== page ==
0x2408a5ac COREDLL!xxx_CreateFileW(unsigned long 0x00000003, unsigned long 0x00000080, void * 0x00000000) twinbase.cpp line 100 + 52 bytes

    0x2408a5e0 QUARTZ!CCaptureAdapter::Load() adapter.cpp line 69 + 44 bytes

End Call Stack: tmail.exe: 0x24CCC7CE  11:36:54 12/07/2007 Taipei Standard Time

 

Combining the call stack and the registers, we can draw the following figure of the thread stack:

The local variable size in the function DUM_IOControl() is 33028 (Note that -33298= FFFF7EFC). However, the thread stack is almost used up, with only 7492(0x1D44) bytes left. The problem should not occur if OEM checks every warning message when they compile the code.

The following instruction results in a device hang:

01A23BE0 E50C7114             str         r7, [r12, #-0x114]  << Crash here since a page in request failed due to stack overflow

               

At this point r12 is 0x24081E70. Thus r7 will be stored in 0x2E081D5C. Note that there are two 4K guard pages for a 64Kb thread stack (in this case the thread stack is 0x24080000 ~ 0x2408FFFF). Note that when you build applications within Platform Builder or the Windows Mobile Adaptation Kit, the default thread stack is 64Kb of reserved virtual memory (the physical RAM is committed one page at a time). This is a pretty reasonable limit for most things on an embedded device. However, when you build your applications in Visual Studio, the default thread stack is 1MB of reserved virtual memory, which is often much more than needed. That is why experienced Windows Mobile application developers will set the default thread stack to 64Kb in Visual Studio (in Project properties à Linker à System à Stack Reserve Size) and then allocate larger stacks only when necessary.

Back to the stack fault above, the two guard pages are: Page A: 0x24082000-0x24083FFFF and Page B: 0x24080000-0x24081FFFF. When Page B is being hit, the kernel will throw an exception for the application to handle. If the application hits Page A, the system will terminate the thread. The above instruction is hitting Page B and the thread will be terminated immediately. For more on thread stack guard pages, see http://blogs.msdn.com/hopperx/archive/2006/02/03/524170.aspx

3.  A Faulty Sample Driver

Now let’s take a look at the sample driver that demos the sample problem. Let’s first see the failure logs and call stacks.

Debug messages:

920555 PID:a377f6ca TID:624727c2 [Stack fault]: Thread=83451bb4 Proc=80314240 'device.exe'

 920557 PID:a377f6ca TID:624727c2 AKY=00000411 PC=019b14dc(baddrv.dll+0x000014dc) RA=019b151c(baddrv.dll+0x0000151c) BVA=161b19a4 FSR=00000005

 

                Call stack:

0x161b19cc BADDRV!StackOverflow(unsigned long 0x00000010)  line 25

0x161b59d8 BADDRV!StackOverflow(unsigned long 0x00000010)  line 34

0x161b99e4 BADDRV!StackOverflow(unsigned long 0x00000011)  line 34

0x161bd9f0 BADDRV!Stack_Fault(unsigned char * 0x00000000, unsigned long 0x00000000, unsigned char * 0x00000000, unsigned long 0x00000000, unsigned long * 0x161bdb6c)  line 20

0x161bda0c BADDRV!Launch_Test_case(unsigned long 0x00000300, unsigned char * 0x00000000, unsigned long 0x00000000, unsigned char * 0x00000000, unsigned long 0x00000000, unsigned long * 0x161bdb6c)  line 40

0x161bda38 BADDRV!BAD_IOControl(unsigned long 0x00000066, unsigned long 0x00000300, unsigned char * 0x00000000, unsigned long 0x00000000, unsigned char * 0x00000000, unsigned long 0x00000000, unsigned long * 0x161bdb6c)  line 78 + 36 bytes

0x161bda68 DEVMGR!DM_DevDeviceIoControl(void * 0x00000000, unsigned long 0x161bdb6c, unsigned long * 0x00000000, _OVERLAPPED * 0x161c5970)  line 464 + 44 bytes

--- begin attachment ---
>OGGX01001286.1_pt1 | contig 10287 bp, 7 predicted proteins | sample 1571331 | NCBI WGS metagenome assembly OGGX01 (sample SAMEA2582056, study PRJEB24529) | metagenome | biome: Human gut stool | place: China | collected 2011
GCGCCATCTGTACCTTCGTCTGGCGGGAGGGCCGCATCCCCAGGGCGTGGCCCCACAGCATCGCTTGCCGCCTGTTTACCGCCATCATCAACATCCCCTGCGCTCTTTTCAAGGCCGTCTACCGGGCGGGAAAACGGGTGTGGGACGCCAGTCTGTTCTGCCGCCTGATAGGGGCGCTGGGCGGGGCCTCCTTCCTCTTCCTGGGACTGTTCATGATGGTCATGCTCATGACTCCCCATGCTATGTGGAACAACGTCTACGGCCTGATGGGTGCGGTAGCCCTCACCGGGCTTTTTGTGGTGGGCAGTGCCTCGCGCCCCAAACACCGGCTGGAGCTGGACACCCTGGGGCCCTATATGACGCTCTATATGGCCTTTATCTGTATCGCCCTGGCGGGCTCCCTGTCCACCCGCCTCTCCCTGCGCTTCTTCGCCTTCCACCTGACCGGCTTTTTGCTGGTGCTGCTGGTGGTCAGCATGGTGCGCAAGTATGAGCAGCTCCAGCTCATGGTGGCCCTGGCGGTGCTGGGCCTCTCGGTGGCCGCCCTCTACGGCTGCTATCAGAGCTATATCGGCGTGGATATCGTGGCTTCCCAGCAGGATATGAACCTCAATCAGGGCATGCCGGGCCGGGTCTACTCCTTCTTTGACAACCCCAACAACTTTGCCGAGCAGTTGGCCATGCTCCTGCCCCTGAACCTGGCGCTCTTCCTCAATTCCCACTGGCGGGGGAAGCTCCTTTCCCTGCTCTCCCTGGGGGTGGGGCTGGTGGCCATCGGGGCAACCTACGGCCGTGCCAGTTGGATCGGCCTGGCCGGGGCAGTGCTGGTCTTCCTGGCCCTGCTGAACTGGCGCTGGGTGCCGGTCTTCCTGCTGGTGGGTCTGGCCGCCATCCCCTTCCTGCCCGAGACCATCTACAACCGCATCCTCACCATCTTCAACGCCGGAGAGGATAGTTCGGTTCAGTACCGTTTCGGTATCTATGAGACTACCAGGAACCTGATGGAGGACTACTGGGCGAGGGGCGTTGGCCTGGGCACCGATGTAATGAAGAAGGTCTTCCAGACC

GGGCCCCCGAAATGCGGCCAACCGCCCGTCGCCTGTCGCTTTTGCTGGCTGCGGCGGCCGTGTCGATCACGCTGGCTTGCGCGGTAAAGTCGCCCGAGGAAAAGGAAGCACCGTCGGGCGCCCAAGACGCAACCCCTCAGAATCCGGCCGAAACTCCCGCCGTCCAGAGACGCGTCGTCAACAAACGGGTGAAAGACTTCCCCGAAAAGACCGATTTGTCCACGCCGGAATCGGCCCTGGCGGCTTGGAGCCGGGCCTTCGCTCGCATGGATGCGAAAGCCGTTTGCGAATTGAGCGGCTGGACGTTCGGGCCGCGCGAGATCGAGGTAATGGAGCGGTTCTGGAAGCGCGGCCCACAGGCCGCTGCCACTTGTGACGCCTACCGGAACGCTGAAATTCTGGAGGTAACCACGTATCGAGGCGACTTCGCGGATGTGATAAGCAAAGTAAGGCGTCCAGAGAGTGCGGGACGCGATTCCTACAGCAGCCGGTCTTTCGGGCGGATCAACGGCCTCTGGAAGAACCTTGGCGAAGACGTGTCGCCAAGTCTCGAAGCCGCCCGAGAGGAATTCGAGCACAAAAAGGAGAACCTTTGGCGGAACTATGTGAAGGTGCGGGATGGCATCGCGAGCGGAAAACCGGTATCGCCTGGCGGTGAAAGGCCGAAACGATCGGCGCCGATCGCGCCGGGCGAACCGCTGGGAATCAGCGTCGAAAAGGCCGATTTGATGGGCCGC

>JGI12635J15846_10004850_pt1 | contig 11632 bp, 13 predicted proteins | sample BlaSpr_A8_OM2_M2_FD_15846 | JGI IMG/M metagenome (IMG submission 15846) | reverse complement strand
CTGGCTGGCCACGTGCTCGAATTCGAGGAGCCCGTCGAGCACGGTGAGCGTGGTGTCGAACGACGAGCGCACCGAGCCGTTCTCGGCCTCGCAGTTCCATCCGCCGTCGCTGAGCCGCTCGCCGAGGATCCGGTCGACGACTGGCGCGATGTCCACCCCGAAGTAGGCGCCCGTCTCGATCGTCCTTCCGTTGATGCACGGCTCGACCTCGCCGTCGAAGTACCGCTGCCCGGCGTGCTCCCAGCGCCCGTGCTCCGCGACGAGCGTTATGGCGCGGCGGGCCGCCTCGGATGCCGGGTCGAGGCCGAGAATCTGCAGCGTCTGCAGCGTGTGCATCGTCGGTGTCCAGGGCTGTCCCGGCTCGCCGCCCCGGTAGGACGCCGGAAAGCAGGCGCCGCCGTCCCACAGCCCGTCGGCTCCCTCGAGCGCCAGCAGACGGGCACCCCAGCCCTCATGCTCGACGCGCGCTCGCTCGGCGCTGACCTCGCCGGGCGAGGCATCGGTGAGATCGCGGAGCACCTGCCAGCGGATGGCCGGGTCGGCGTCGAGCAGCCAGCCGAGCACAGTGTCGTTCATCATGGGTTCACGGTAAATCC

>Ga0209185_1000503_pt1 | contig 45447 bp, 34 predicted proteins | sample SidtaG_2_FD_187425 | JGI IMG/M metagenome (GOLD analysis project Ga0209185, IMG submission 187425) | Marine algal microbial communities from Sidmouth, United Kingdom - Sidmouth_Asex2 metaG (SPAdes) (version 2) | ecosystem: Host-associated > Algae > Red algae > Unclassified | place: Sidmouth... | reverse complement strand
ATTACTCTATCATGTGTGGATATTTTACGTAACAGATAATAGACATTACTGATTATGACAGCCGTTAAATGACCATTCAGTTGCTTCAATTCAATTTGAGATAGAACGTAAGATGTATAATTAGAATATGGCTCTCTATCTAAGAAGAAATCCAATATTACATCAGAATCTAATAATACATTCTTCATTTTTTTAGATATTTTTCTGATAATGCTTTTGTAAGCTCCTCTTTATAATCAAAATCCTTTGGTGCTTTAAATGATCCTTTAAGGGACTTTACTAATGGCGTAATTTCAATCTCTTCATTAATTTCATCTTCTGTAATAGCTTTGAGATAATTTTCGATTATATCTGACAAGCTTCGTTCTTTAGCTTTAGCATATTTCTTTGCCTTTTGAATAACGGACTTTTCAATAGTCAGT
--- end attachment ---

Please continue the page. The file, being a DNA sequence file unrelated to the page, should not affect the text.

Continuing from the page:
NK!80036520()

 

                Registers:

R0 = 00000010 R1 = 00000000

 R2 = 00000000 R3 = 00000001

 R4 = 019B14A0 R5 = 00000003

 R6 = 00000300 R7 = 00000000

 R8 = 00000000 R9 = 00000000

 R10 = 00000000 R11 = 161BDAA8

 R12 = 161B59D8 Sp = 161B19CC

 Lr = 019B151C Pc = 019B14DC

 Cpsr = 2000001F

 

 Negative=0 Zero=0 Carry=1 Overflow=0

 Q=0

 

 IRQ=0 FIQ=0 Thumb=0

 

 M4=1 M3=1 M2=1 M1=1 M0=1

 

Disassembly:

StackOverflow:

019B14CC    mov         r12, sp

019B14D0    stmdb       sp!, {r0}

019B14D4    stmdb       sp!, {r12, lr}

019B14D8    sub         sp, sp, #1, 18

$M26864:

019B14DC    add         r3, sp, #1, 18

019B14E0    ldr         r3, [r3, #8]

019B14E4    cmp         r3, #0

019B14E8    bhi         |$M26864+14h (019b14f0)|

019B14EC    b           |$M26864+40h (019b151c)|

019B14F0    add         r3, sp, #1, 18

019B14F4    ldr         r3, [r3, #8]

019B14F8    sub         r3, r3, #1

019B14FC    add         r12, sp, #1, 18

019B1500    str         r3, [r12, #8]

019B1504    mov         r3, #1

019B1508    add         r12, sp, #3, 20

019B150C    str         r3, [r12, #0xFFC]

019B1510    add         r0, sp, #1, 18

019B1514    ldr         r0, [r0, #8]

019B1518    bl          |StackOverflow (019b14cc)|

019B151C    add         sp, sp, #1, 18

019B1520    ldmia       sp, {sp, lr}

019B1524    bx          lr

 

The faulting instruction is PC=019B14DC. At that point SP is 161B19CC. We know that for each thread’s stack ranges from xxxx0000 ~ xxxxffff, and 161B19CC falls into the topmost guard page (Please refer to the stack figure in the above example). Therefore when the kernel sees this as one of the operands in this instruction, it will generate the stack fault.

The code that creates big arrays on the thread stack is shown below:

void Stack_Fault( PBYTE pBufIn,

                 DWORD dwLenIn,

                 PBYTE pBufOut,

                 DWORD dwLenOut,

                 PDWORD pdwActualOut )

{

    DWORD dwStackDepth = 18;

    StackOverflow(dwStackDepth);

}

 

 

void StackOverflow(DWORD dwDepthCount)

{

    if(0 >= dwDepthCount )

        return;

 

    dwDepthCount --;

 

    // Create an array on the stack

    DWORD buf[4096];

    buf[4095] = 1;

    StackOverflow(dwDepthCount);

}

Stack_Fault() calls StackOverflow() recursively. Each time 4Kb of space is allocated on the thread stack. This explains why the thread stack is all used up after three calls of StackOverflow(), as shown in the call stack dump above.

4.  Conclusion

This article discusses stack fault, a common problem with a device driver on Windows Mobile platform. The problem occurs when the guard pages of the 64Kb thread stack is being hit. When you see this problem while running Hopper or other tests, make sure you have the call stack and registers, as well as the assembly code such that you can verify the cause.

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  • Thanks! Very useful info, but so many typos in the text...